Earlier this month I blogged about Harvard prof. Jesse Fried’s article calling into question the efficacy of rights offerings as “cleansing mechanisms” for insider transactions. A member reached out with a critique of the article. He didn’t take issue with Fried’s questioning the extent to which weight should be given to the right to participate in a financing, but thought that he gave short-shrift to current practice when it comes to rights offerings:
[Fried] does not adequately recognize that practice under existing law is to be skeptical about the weight to be given to rights to participate in establishing entire fairness. I can’t count how many times I have colleagues tell me that there is no problem because the offer is being made to all shareholders and I have to point out that it is not that simple because the shareholders other than the controller (e.g., the private equity firm) are not necessarily in the same position to participate, and so they still have to pay attention to the ability to justify the fairness of the price, with the right to participate just being one factor in overall fairness. I think Delaware law already makes that clear.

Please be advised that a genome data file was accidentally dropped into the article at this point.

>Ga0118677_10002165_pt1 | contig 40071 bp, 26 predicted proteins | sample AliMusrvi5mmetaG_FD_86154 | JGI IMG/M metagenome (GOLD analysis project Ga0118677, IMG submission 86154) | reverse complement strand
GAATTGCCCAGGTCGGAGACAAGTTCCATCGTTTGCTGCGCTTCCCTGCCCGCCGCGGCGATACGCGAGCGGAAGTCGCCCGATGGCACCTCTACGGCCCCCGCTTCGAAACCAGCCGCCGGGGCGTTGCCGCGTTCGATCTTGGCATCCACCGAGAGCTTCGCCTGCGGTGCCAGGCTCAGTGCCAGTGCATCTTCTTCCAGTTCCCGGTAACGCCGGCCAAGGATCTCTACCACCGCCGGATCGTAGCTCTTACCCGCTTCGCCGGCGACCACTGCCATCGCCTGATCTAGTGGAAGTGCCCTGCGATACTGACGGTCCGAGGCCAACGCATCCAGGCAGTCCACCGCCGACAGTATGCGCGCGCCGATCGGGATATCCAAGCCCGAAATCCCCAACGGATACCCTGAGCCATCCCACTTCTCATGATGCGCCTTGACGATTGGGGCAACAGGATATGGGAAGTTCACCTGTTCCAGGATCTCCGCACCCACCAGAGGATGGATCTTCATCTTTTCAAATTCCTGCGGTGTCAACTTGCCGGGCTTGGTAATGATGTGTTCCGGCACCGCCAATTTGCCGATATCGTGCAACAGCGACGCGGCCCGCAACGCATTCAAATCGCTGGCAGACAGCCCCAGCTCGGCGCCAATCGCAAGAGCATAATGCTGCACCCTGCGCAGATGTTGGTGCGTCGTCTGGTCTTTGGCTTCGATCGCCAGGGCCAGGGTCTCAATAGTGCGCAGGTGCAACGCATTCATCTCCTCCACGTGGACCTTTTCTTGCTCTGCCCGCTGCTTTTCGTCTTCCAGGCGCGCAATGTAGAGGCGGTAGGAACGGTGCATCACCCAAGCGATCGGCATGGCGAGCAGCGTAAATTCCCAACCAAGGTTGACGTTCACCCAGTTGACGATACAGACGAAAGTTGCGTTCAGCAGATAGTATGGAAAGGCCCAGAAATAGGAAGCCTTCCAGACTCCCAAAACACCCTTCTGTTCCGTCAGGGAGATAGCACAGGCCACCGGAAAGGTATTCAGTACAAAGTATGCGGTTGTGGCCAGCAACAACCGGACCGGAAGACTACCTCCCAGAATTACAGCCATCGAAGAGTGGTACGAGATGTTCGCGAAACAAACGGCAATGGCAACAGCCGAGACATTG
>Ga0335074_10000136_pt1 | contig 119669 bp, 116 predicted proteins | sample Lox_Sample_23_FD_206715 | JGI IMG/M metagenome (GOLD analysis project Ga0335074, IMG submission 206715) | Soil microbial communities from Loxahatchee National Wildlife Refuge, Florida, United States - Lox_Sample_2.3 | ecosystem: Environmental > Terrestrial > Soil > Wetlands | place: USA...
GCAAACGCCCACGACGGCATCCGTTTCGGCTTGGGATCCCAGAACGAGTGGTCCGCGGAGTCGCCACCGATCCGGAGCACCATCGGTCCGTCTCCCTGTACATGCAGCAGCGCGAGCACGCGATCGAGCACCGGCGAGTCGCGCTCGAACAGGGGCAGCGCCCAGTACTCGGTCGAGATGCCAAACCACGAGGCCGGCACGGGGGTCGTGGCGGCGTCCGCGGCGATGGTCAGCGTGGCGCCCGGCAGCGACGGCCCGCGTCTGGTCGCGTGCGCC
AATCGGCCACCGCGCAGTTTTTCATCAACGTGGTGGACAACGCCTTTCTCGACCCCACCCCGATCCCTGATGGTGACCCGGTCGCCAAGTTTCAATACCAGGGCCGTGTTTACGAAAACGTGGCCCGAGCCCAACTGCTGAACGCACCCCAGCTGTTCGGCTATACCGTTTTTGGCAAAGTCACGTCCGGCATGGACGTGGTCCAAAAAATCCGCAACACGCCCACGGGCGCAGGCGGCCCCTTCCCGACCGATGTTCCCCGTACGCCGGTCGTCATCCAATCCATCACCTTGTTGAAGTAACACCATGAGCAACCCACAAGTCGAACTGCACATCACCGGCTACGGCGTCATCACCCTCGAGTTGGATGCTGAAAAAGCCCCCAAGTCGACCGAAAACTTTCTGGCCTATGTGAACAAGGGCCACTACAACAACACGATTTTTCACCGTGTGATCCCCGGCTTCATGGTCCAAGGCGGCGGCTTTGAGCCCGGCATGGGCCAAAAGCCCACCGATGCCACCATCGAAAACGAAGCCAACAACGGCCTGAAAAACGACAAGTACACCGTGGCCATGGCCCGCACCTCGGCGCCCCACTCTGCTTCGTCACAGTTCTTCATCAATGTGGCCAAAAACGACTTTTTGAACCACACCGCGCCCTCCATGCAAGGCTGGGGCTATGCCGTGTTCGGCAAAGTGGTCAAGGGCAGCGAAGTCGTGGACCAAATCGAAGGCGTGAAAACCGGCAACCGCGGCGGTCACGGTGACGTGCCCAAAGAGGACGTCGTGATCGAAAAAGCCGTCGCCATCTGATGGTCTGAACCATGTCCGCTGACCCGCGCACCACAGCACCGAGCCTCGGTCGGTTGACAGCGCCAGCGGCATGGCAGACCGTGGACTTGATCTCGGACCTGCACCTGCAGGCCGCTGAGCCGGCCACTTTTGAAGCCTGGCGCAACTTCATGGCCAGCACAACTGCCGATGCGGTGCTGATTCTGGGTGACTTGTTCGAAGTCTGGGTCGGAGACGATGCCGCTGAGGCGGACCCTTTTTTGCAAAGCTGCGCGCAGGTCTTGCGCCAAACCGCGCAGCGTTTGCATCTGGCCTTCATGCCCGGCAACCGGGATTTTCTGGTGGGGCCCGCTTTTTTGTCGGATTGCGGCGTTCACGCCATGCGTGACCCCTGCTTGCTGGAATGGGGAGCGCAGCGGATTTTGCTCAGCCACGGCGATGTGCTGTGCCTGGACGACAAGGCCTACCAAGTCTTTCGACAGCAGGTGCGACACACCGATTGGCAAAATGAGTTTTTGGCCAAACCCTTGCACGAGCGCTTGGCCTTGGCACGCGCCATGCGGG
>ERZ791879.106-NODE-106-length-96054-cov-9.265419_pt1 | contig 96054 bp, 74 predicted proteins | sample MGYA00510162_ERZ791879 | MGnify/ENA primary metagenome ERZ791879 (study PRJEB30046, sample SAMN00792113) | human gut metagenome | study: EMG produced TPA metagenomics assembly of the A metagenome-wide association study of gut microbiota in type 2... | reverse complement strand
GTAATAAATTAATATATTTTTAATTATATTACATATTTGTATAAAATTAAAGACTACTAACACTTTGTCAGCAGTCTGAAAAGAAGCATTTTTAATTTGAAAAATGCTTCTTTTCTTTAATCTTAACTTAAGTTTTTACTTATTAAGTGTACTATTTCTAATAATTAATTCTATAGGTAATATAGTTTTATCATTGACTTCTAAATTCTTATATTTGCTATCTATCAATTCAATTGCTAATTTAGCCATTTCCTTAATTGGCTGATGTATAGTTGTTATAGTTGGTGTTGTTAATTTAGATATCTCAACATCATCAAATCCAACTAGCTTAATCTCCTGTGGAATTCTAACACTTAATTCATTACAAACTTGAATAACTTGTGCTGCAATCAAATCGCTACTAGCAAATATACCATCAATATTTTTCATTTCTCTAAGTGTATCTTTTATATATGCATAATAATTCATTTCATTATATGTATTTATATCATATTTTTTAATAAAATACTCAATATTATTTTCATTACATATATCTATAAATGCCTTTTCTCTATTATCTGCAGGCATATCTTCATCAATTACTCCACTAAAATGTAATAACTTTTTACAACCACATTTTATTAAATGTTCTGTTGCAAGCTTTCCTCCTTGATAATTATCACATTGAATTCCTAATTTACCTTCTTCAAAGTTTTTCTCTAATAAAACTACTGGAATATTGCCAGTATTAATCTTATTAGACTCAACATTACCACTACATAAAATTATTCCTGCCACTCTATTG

This CLS Blue Sky blog reviews some fairly recent Delaware case law addressing the limitations on the use of rights offerings to shift the standard of review from entire fairness to business judgment.
– John Jenkins